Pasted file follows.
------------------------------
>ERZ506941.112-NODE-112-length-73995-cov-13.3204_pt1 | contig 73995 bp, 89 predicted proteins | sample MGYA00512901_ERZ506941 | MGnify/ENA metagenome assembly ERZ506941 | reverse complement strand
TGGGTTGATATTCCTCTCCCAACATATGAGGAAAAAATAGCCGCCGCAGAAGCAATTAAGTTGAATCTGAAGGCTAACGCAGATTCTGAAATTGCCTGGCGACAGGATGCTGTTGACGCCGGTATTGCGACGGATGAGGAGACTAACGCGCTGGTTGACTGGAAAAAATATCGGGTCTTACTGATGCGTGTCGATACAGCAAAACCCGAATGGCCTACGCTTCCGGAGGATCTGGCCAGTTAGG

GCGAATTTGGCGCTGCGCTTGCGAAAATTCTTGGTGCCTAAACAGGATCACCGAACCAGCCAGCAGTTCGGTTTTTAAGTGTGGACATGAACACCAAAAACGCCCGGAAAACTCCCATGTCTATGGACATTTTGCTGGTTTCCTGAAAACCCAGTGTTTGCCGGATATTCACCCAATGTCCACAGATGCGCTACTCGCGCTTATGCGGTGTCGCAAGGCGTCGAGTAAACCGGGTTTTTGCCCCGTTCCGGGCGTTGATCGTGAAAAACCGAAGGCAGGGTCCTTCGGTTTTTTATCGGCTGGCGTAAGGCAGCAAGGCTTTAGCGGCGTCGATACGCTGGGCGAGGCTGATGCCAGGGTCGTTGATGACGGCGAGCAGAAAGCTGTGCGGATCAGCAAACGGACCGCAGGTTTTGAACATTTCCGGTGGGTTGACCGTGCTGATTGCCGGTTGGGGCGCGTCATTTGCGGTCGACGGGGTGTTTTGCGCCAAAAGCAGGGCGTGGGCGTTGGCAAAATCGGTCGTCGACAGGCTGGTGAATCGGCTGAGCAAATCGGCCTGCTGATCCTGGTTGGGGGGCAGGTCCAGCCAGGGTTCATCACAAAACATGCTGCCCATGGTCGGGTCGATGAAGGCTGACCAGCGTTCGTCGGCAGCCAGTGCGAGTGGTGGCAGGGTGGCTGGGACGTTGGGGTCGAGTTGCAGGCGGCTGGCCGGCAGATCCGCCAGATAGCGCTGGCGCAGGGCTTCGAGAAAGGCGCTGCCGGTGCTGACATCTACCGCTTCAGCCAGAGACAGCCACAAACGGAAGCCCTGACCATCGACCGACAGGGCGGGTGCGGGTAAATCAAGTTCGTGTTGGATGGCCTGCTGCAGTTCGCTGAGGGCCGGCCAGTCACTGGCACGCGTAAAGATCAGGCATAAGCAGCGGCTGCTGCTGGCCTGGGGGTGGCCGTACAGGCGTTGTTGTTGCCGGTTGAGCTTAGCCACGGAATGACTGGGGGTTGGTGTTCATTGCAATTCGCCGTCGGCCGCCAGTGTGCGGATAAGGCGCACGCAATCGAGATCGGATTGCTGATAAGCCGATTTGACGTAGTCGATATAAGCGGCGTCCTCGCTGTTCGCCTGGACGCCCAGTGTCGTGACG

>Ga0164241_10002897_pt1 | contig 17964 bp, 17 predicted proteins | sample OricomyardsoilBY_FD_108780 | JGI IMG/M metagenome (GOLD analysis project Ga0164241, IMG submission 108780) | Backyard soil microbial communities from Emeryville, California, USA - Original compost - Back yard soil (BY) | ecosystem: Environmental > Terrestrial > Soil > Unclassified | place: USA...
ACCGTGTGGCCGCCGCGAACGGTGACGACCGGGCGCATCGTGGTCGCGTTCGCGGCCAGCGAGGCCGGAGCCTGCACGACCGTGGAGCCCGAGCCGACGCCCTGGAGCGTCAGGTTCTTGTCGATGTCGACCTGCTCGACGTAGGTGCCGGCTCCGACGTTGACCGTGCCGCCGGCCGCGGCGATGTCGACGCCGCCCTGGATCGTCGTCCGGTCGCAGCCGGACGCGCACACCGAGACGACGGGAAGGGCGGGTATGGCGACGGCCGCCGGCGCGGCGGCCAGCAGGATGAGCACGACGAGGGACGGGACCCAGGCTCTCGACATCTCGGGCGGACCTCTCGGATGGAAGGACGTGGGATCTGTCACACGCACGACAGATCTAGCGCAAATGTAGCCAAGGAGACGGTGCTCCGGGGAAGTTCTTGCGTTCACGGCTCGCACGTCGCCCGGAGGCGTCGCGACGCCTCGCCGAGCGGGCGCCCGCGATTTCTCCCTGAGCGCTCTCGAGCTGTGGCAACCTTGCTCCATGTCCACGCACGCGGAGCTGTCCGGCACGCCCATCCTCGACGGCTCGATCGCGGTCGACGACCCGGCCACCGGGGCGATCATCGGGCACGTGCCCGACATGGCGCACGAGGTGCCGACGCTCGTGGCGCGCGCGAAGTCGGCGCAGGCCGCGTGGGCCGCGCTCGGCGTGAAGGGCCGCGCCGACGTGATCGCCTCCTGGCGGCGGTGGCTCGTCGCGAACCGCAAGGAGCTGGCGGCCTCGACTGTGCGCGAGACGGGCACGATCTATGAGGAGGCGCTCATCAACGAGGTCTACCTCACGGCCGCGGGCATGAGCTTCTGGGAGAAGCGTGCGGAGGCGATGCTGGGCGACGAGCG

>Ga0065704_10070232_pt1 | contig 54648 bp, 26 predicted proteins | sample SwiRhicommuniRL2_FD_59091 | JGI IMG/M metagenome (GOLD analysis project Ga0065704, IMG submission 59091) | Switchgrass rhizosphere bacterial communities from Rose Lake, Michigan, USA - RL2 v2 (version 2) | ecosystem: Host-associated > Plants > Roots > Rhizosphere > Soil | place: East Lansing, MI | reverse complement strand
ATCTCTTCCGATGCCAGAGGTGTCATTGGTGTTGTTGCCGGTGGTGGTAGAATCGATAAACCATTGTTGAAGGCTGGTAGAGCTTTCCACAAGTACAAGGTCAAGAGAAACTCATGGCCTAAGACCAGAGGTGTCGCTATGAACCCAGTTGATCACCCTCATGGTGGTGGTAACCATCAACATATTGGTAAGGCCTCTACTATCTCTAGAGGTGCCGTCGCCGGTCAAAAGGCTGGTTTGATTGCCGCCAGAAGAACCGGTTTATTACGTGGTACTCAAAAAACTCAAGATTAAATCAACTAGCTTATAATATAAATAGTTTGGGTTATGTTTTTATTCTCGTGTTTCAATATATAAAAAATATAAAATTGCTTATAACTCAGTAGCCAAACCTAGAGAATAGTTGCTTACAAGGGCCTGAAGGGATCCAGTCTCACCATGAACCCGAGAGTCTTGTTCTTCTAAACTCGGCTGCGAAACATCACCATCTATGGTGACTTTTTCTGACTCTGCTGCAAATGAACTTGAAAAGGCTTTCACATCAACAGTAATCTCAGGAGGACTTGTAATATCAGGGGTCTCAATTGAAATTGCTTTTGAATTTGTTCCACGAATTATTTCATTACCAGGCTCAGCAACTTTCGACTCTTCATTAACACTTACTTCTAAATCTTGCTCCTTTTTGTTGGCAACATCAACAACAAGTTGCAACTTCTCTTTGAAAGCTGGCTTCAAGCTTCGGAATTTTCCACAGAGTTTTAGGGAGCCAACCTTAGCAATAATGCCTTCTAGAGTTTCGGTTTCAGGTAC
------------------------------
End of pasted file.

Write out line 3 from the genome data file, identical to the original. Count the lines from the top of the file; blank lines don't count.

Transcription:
GCGAATTTGGCGCTGCGCTTGCGAAAATTCTTGGTGCCTAAACAGGATCACCGAACCAGCCAGCAGTTCGGTTTTTAAGTGTGGACATGAACACCAAAAACGCCCGGAAAACTCCCATGTCTATGGACATTTTGCTGGTTTCCTGAAAACCCAGTGTTTGCCGGATATTCACCCAATGTCCACAGATGCGCTACTCGCGCTTATGCGGTGTCGCAAGGCGTCGAGTAAACCGGGTTTTTGCCCCGTTCCGGGCGTTGATCGTGAAAAACCGAAGGCAGGGTCCTTCGGTTTTTTATCGGCTGGCGTAAGGCAGCAAGGCTTTAGCGGCGTCGATACGCTGGGCGAGGCTGATGCCAGGGTCGTTGATGACGGCGAGCAGAAAGCTGTGCGGATCAGCAAACGGACCGCAGGTTTTGAACATTTCCGGTGGGTTGACCGTGCTGATTGCCGGTTGGGGCGCGTCATTTGCGGTCGACGGGGTGTTTTGCGCCAAAAGCAGGGCGTGGGCGTTGGCAAAATCGGTCGTCGACAGGCTGGTGAATCGGCTGAGCAAATCGGCCTGCTGATCCTGGTTGGGGGGCAGGTCCAGCCAGGGTTCATCACAAAACATGCTGCCCATGGTCGGGTCGATGAAGGCTGACCAGCGTTCGTCGGCAGCCAGTGCGAGTGGTGGCAGGGTGGCTGGGACGTTGGGGTCGAGTTGCAGGCGGCTGGCCGGCAGATCCGCCAGATAGCGCTGGCGCAGGGCTTCGAGAAAGGCGCTGCCGGTGCTGACATCTACCGCTTCAGCCAGAGACAGCCACAAACGGAAGCCCTGACCATCGACCGACAGGGCGGGTGCGGGTAAATCAAGTTCGTGTTGGATGGCCTGCTGCAGTTCGCTGAGGGCCGGCCAGTCACTGGCACGCGTAAAGATCAGGCATAAGCAGCGGCTGCTGCTGGCCTGGGGGTGGCCGTACAGGCGTTGTTGTTGCCGGTTGAGCTTAGCCACGGAATGACTGGGGGTTGGTGTTCATTGCAATTCGCCGTCGGCCGCCAGTGTGCGGATAAGGCGCACGCAATCGAGATCGGATTGCTGATAAGCCGATTTGACGTAGTCGATATAAGCGGCGTCCTCGCTGTTCGCCTGGACGCCCAGTGTCGTGACG